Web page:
You would have to be a full-time foodie to uncover all of the culinary delights in downtown Knoxville. Fortunately, that’s Paula Johnson’s job description, and she’s happy to share her expertise with visitors and residents alike.
Johnson founded Knoxville Food Tours in 2010. She leads participants on one-mile, three-hour tours of downtown Knoxville, walking and tasting. Itineraries are always changing, so she has many return visitors for the tours, which are generally available daily. She also leads monthly or sometimes biweekly tours of Bearden and Old North Knoxville. Since founding the business, she’s led more than 900 tours and was named 2017’s Service Supplier of the Year by the Greater Knoxville Hospitality Association.
As renovation began to intensify in the early 2000s, downtown became home to many new restaurants. At the same time, Johnson was reading about tasting tours in larger cities and decided to try it in Knoxville.
“It was a great chance to connect people and businesses,” Johnson says.
Over the years, as the restaurant scene has changed and evolved, Johnson’s own familiarity with Knoxville history has deepened.
“At the beginning, I was just telling a few bits to get us from place to place,” she remembers. As her groups responded to those, she consciously delved into research, making it a point to learn something new each week.
Her expertise led to her being approached by The History Press/Arcadia to write “Lost Restaurants of Knoxville,” a roundup of the city’s dining past.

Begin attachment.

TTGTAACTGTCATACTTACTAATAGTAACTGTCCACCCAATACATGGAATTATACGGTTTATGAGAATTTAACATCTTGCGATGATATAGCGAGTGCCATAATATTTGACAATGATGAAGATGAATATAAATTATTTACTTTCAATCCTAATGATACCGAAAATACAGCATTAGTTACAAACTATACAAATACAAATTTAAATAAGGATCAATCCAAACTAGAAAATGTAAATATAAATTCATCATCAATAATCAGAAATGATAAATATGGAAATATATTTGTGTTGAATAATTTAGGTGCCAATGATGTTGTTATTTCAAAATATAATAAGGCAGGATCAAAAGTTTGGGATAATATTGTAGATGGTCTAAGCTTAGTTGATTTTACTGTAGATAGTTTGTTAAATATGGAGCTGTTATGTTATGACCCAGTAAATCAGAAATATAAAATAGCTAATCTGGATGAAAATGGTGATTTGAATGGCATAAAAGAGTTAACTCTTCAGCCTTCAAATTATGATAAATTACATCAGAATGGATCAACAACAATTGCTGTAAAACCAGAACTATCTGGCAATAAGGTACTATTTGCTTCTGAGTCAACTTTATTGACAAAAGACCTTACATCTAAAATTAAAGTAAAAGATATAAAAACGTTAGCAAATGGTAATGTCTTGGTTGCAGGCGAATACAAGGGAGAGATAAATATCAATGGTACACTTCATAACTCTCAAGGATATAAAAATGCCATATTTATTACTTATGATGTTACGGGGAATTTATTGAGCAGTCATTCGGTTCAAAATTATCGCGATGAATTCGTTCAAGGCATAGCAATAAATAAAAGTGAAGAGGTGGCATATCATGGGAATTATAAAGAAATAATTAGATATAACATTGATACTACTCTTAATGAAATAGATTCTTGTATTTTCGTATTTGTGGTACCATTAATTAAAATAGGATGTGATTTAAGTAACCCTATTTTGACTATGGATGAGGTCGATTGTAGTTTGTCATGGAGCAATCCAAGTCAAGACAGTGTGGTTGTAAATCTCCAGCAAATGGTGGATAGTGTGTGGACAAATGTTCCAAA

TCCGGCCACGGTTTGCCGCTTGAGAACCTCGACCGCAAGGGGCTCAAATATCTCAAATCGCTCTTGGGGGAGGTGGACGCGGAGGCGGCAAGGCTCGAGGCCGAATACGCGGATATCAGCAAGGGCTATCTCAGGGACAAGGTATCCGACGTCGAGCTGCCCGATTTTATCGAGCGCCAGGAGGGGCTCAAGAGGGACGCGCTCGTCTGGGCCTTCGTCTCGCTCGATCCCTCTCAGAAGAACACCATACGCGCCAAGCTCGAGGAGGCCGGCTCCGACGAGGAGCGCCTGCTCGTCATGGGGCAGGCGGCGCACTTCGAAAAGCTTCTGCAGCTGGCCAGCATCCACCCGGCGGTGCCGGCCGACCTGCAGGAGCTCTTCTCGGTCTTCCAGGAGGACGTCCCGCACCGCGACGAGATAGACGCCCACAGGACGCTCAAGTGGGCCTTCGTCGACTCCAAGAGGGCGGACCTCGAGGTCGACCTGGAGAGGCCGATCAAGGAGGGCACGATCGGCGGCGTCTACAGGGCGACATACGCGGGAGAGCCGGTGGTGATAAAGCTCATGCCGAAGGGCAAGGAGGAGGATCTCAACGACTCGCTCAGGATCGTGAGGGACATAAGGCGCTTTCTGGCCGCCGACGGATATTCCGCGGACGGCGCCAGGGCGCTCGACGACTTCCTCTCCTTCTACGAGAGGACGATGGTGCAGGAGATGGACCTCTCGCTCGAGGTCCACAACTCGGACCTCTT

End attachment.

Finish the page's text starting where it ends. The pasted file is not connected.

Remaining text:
Of the restaurants of days gone by, a few stand out to her.
“Definitely Patrick Sullivan’s, which was the anchor of the Old City,” Johnson says. She appreciates that when the late Kristopher Kendrick opened it in 1988, he insisted it be named after the man who had founded and run the saloon from 1888 to 1907. She also loves the story of how Kendrick (a hairstylist before he was a developer) founded The Orangery in 1979 in Bearden as a place chic enough for his styling clients to have lunch.
Knoxville’s most legendary restaurant, she says, was Regas. Opened by brothers as a 24-hour spot to feed passengers coming and going to and from the train depot, it transformed into a beloved fine-dining establishment.
Johnson is a certified music educator and still teaches private piano lessons. When she started the tours, she was a full-time instructor and part-time guide, but now the balance of work has flipped.
“Doing the tour is a lot like teaching – it’s all about exposing people to new ideas and new information,” she says.